Congratulations to Weston, who has succeeded in lifting his armchair travelers into a surrealistic word picture so perceptively as to illuminate the ethereal scene right before the mind's eye! Descriptive writing of this caliber should lead to recognition by literary scholars!

Jess Cloyd
Hot Springs, SD

Hope you have a good day. I have enjoyed looking over your Bulletin; would love for you to keep sending it.

Julie Sandon
Phoenix, AZ

Just read The Bulletin where you talked about your scare at the apartment, and how difficult it was for them to get you downstairs. You must have been so frightened! Of course, I'm delighted it all worked out well, but still, that kind of thing is awfully scary.

I am so glad to hear Donna is home from the hospital. I pray for her fast recovery.

I would also, like to thank Betty Droel, "publicly," for her unwavering kindness and thoughtfulness in mailing me weekly copies of The Bulletin. That is a kind and caring heart. Thank you!

I hope this finds you all doing well, and hopefully Donna will recuperate quickly!

Diana Mellon Martin
Coon Rapids, MN

I've been wondering about Grandma Dake's Peanut Butter Pie since Angela Stahlecker Roberson mentioned it was among the most requested foods on Thanksgiving. Can you publish the recipe in The Bulletin?

There is no snow in sight. We went to some friends' home near Regent for lunch today, about 60 miles south, and didn't see any snow. We did see several pheasants, antelope and a bald eagle!

Mitzi Swenson
Dickinson, ND

Editor's comment: I was most happy to request it -- and you'll find the recipe in this issue.

One reason why we were so glad Weston took pictures and gave us such an excellent description of the Memorial in Oklahoma City was because we had seen it nearer the time of the event. It was very meaningful to see the reverent way they treated the area, and the remembrances attached all along the fence. Across the street were buildings with every window gone! It was very impressive.

So, thank you Weston, for what you shared that helped us to see, in our mind's eye, how it is now.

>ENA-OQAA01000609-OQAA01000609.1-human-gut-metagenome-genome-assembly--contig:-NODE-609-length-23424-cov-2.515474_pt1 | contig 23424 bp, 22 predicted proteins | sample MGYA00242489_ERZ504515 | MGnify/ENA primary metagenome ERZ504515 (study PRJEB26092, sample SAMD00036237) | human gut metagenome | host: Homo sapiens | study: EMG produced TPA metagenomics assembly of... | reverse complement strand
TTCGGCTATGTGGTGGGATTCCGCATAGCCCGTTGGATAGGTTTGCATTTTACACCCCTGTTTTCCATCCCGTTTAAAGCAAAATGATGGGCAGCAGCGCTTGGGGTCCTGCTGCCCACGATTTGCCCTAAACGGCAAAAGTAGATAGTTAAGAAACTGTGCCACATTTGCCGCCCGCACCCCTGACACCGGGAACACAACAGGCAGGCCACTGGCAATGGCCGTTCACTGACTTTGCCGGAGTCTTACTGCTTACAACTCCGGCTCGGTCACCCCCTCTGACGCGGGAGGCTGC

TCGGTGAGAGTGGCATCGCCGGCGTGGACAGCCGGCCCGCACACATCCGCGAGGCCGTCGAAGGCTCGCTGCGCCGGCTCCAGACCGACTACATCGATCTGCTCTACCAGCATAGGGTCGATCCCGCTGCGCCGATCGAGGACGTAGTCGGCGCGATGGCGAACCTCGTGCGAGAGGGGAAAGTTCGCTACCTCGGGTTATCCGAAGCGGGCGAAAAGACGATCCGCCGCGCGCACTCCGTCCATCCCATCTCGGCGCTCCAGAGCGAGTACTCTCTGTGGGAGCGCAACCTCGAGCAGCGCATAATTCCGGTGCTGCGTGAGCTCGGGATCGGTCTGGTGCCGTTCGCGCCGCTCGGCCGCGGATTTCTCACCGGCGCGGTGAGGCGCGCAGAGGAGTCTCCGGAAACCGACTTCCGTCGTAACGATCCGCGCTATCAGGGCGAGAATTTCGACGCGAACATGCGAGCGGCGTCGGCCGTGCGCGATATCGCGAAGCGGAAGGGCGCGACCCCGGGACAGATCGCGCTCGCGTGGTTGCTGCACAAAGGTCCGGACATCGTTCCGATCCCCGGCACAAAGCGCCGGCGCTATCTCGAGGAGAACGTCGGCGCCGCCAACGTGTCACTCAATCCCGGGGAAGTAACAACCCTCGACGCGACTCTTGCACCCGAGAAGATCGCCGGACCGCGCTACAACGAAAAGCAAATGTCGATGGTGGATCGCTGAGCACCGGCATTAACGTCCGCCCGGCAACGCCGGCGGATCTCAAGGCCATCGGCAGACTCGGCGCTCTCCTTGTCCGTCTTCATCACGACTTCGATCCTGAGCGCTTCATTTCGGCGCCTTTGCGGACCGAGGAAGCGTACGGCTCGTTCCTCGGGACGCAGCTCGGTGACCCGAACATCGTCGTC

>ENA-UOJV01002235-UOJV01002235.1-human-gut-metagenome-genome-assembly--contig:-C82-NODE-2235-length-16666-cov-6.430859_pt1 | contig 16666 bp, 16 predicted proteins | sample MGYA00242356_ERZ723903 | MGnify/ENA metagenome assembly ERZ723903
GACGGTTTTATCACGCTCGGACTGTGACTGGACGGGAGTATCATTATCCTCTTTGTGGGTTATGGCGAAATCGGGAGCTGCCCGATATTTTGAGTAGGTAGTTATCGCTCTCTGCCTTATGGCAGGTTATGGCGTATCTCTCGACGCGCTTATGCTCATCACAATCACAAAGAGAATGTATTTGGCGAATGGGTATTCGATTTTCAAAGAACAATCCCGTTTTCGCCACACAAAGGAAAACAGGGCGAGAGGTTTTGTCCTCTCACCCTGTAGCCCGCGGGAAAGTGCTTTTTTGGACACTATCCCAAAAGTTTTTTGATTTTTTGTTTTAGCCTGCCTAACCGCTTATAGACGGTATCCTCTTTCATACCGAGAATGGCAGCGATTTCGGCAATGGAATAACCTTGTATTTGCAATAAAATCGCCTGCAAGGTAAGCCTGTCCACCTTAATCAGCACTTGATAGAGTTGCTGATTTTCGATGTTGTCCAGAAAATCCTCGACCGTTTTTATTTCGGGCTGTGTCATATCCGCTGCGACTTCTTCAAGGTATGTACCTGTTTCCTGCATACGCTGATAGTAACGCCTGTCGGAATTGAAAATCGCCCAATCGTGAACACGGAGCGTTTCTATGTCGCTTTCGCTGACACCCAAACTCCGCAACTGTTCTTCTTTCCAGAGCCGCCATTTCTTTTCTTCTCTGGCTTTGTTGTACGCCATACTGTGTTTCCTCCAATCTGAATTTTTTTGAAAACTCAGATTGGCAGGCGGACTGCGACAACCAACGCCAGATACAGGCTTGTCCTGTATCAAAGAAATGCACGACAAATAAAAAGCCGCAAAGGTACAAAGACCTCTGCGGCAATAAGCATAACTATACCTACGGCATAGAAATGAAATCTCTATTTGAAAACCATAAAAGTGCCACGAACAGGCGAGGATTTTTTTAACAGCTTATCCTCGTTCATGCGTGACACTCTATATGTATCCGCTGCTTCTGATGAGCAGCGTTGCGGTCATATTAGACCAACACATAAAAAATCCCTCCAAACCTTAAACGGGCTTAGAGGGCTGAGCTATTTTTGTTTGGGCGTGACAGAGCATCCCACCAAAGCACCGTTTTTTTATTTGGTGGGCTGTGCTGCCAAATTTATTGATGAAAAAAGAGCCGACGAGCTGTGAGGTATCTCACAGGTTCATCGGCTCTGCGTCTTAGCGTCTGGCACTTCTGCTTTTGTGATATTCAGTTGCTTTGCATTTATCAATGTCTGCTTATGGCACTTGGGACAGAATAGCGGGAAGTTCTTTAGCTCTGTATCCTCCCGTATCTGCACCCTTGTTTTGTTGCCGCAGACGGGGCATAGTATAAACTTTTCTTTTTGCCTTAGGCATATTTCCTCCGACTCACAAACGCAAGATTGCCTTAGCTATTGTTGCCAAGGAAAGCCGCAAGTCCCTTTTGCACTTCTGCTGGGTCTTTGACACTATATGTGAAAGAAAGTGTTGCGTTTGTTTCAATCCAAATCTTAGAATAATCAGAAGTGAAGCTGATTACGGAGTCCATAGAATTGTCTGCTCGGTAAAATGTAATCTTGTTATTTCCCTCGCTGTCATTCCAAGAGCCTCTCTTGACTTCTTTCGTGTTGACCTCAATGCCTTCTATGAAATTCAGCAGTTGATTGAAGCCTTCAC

Roy and Betty Droel
MoundsView, MN

Photos © Betty Droel
Alfred P. Murrah Federal Building Plaza soon after the 1995 bombing.

Last Week's Bulletin Review JKL
by Betty Droel
MoundsView, MN

Thirty-three pages on my printer. I just love sitting down in my chair and reading The Bulletin word for word, page for page, and I come to the end all too quickly. Then I scan it on the screen as the pictures are so much more vivid and colorful and clear. Jerrianne said that's because the light is coming through the screen from the back that makes them that way.

The first picture on the first page has always intrigued me. I just know it's the most noteworthy, but maybe I'm the only one that thinks so. The photo editor likely has other reasons for the choice of the first picture, but I smiled at Whitney with her little snow people.

You can take Whitney out of Minnesota, but you can't take Minnesota out of Whitney. Did you notice how red her fingers were -- also her cheeks -- from all that time out playing in the snow for us to have this collection of mini snow persons? Thanks, Kimberly, for the pictures and the Update -- and I remember, too, being in Washington and thinking it was so funny that just an inch or two of snow paralyzed the city.

What a great paint brush! A sponge in a clothespin. It works! That was a long attention span to paint the life size portraits.

Was nice seeing the picture of Tom and Mavis's company, Jan and Dwayne Weeda. I met them when they came to visit Jan's sister, Arlene, here in the Minneapolis area.

I did a double take to see the name Lorraine Slotten. Lorraine and Brent. I don't know who Brent belongs to; I wonder if it could be Wally and Ruth? I wish I had space to tell you about the Lorraine Slotten I know. When I was just a teenager (I am 76 now), I saw this other girl about my age and I thought she was the most beautiful and sweetest person I had ever seen. I can still remember the feeling when I saw her at Eagle Bend, Minnesota. I learned she was from Wahpeton, and we became fast friends.

Photo © Richard Weiland
Lorraine Slotten Jacobson & Betty Weiland Droel.

Through the years, I have followed her life and family, and I will try to find the picture taken of us just a couple of years ago. She still is just as beautiful and just as sweet -- even more so now that she is older. We young folks never appreciated her husband, Lloyd Jacobson, for taking her clear over to Montana, so far from us, but she has been such a happy and useful person that everyone immediately loves, and we have learned to feel thankful to Lloyd for giving her such happiness. I had no idea there was another Lorraine Slotten until I saw her in our latest Bulletin.